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Fresh poultry manure and vegetable gardening.

post #1 of 21
Thread Starter 

I have found a lot on the internet about poultry manure and gardening but their idea of "fresh" seems to be some kind of purchased version and I'm reading all kinds of warnings about residual antibiotics and medications in the feces. 

I'm thinking about using actual chickens and turkeys in their tractors between rows and as treating ground before planting.

Does anyone else do this or can anyone point me to an informational site that discusses methods, issues and other concerns?

In particular, I'm wondering if I can use poultry manure in an existing garden between rows and how heavy the concentration can be?  Is there a difference between chicken and turkey manure?  Should I avoid using poultry manure on areas for particular types of crops or is it a pretty general kind of fertilizer? 

I also have a situation which developed over the winter where the turkey enclosure now has a tremendous amount of manure in it.  We had a lot of snow this winter and it was particularly cold so the snow just kept piling up and the turkeys would poop on top of it in layers.  Today was so warm that it pretty much all melted off and now I have a thick layer of manure.  Should I shovel it up and compost it or is it OK to let it get absorbed into the ground for a future garden plot?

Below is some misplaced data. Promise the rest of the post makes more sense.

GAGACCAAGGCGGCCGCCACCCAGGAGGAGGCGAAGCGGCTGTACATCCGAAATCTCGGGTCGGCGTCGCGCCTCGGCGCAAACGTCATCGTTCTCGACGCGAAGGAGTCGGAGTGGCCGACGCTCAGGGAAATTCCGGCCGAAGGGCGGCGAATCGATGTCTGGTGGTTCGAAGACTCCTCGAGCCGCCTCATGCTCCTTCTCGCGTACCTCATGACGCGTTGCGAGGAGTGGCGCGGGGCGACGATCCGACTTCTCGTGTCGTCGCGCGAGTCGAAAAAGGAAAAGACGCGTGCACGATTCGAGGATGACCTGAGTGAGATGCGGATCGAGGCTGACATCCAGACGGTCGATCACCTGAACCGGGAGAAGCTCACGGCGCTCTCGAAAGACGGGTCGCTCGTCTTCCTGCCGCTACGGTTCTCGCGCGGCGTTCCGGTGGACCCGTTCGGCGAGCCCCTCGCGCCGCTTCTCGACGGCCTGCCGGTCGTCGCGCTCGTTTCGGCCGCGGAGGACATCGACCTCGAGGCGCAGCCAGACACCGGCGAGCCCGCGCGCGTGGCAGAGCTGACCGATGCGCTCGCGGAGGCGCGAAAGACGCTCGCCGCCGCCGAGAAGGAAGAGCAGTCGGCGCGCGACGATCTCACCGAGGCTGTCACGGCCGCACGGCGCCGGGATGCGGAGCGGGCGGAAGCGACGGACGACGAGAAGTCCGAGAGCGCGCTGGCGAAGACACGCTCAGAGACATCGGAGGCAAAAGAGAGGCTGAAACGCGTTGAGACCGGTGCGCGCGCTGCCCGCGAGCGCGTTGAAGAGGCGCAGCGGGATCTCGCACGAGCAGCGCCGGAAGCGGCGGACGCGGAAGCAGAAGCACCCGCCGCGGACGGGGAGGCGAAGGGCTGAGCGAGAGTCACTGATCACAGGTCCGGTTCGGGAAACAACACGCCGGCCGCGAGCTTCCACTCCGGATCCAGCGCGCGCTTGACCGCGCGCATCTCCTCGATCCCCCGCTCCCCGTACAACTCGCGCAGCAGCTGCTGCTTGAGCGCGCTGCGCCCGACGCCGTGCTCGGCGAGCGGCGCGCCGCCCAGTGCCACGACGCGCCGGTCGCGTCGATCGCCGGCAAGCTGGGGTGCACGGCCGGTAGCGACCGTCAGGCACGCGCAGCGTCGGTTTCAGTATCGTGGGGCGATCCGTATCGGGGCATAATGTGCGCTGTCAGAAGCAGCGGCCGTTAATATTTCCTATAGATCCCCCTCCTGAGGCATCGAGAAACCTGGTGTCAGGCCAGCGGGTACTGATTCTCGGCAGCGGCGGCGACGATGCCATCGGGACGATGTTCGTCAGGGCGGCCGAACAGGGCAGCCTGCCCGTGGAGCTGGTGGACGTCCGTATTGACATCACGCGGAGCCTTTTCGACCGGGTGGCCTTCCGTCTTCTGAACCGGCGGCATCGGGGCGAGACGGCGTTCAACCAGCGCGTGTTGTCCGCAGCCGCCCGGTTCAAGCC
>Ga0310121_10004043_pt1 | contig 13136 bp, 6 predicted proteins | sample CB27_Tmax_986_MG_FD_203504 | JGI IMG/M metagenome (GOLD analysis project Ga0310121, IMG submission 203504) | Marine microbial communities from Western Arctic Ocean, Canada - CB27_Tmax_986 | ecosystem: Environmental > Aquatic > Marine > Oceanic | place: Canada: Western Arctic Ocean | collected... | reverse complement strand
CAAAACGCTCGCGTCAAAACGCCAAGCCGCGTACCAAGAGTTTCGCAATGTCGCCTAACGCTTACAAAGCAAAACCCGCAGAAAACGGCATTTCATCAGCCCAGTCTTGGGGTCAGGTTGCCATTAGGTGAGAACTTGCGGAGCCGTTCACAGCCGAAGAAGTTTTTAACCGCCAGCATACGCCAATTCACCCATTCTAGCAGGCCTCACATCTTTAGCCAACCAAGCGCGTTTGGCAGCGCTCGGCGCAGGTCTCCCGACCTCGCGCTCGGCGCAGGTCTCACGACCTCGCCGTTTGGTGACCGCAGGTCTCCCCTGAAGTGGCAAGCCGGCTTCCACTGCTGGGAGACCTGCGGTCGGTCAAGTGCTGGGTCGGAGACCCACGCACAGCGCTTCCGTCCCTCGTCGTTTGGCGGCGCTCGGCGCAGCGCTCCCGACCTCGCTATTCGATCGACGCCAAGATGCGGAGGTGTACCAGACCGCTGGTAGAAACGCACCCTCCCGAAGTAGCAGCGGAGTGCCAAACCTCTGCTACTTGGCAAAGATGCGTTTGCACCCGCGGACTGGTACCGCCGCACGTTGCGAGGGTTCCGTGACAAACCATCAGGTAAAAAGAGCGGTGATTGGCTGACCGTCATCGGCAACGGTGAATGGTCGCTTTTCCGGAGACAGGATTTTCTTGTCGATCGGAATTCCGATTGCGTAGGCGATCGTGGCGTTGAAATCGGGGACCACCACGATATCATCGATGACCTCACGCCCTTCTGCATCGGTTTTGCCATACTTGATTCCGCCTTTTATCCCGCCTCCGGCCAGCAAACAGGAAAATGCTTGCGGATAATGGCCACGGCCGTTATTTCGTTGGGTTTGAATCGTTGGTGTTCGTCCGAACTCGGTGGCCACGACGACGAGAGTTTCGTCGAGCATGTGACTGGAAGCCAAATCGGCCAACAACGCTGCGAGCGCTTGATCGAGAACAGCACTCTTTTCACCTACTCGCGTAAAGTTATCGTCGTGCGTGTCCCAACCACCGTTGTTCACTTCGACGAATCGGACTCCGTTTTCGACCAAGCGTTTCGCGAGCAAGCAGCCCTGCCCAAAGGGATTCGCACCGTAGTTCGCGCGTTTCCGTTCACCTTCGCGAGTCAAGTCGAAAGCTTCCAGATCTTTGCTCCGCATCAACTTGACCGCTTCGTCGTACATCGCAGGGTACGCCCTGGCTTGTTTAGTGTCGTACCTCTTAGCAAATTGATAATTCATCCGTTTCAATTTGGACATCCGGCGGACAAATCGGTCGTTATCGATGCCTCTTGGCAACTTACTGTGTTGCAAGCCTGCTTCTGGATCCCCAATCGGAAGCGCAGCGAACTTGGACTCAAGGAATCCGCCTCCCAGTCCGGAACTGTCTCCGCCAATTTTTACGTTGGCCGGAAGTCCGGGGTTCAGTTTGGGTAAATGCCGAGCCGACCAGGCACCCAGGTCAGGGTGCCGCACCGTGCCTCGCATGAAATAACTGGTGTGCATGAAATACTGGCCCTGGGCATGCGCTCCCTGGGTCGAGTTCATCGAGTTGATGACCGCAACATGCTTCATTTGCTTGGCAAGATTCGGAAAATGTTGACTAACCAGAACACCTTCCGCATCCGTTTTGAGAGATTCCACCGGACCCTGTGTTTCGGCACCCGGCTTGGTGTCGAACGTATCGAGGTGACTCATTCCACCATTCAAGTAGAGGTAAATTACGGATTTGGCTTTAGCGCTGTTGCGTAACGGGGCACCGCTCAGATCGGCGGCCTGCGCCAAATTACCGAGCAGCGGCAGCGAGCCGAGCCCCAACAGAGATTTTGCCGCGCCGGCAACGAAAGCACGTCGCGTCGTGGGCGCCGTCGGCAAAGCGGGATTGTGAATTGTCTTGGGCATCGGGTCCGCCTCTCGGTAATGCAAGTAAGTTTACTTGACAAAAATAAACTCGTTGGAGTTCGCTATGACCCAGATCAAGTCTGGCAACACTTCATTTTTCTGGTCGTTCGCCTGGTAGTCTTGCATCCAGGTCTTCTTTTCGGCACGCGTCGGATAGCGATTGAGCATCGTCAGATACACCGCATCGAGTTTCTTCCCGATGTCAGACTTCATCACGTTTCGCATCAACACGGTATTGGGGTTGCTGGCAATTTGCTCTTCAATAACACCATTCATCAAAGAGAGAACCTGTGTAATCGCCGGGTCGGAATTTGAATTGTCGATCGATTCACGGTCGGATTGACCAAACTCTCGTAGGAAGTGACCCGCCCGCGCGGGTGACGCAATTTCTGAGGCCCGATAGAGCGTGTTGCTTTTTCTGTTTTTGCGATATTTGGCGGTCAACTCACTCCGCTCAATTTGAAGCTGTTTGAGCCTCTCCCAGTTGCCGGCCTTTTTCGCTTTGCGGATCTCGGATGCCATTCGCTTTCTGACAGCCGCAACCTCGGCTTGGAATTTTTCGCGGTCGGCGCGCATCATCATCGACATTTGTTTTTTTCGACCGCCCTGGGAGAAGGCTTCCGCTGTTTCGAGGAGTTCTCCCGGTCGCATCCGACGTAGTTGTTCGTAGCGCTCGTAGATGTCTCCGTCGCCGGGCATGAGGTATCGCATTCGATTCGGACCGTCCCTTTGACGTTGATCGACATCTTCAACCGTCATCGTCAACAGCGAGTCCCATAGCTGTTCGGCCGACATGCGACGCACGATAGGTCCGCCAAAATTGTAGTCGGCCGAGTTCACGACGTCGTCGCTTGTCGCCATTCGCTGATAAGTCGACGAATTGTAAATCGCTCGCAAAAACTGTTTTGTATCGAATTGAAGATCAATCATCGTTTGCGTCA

Thanks for any advice.  I have enough birds now that I will have plenty of the stuff and want to use it as best as possible.

post #2 of 21

What I have done in the past is use fresh manure/bedding to kill off the area that I want to use for garden space next year.  It breaks down quite a bit over winter and I work it in when the ground thaws.

Otherwise, I allow it to decompose for a year before I apply any of the manure/bedding is used in my garden.

Christopher Rathman

Self-Employed Automotive Restorer who should be working, not chatting about chickens
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Christopher Rathman

Self-Employed Automotive Restorer who should be working, not chatting about chickens
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post #3 of 21

I am halfway through the book "Chicken Tractor" by Andy Lee.  He talks about exactly what you describe; using chickens in tractors in the garden.  He suggests using chicks to prepare garden beds by moving them often and using lots of bedding to help counter the strength of their manure.
The book itself isn't written very well in my opinion: typos and poorly worded.  But the info seems to be good and he covers quite a bit of it.

Dont you find it odd that people will put more work into choosing their mechanic or house contractor than they will into choosing the person who grows their food?
-Joel Salatin
 

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Dont you find it odd that people will put more work into choosing their mechanic or house contractor than they will into choosing the person who grows their food?
-Joel Salatin
 

MeadowPath Photography 

https://www.etsy.com/shop/MeadowPath

https://www.facebook.com/pages/MeadowPath-Photography/133763756735779

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post #4 of 21

I like to use poooop tea, I seem to get so much better control without the hottness, I only use it on plants that like a little extra Nitro, and extra leafy growth does not prevent fruiting.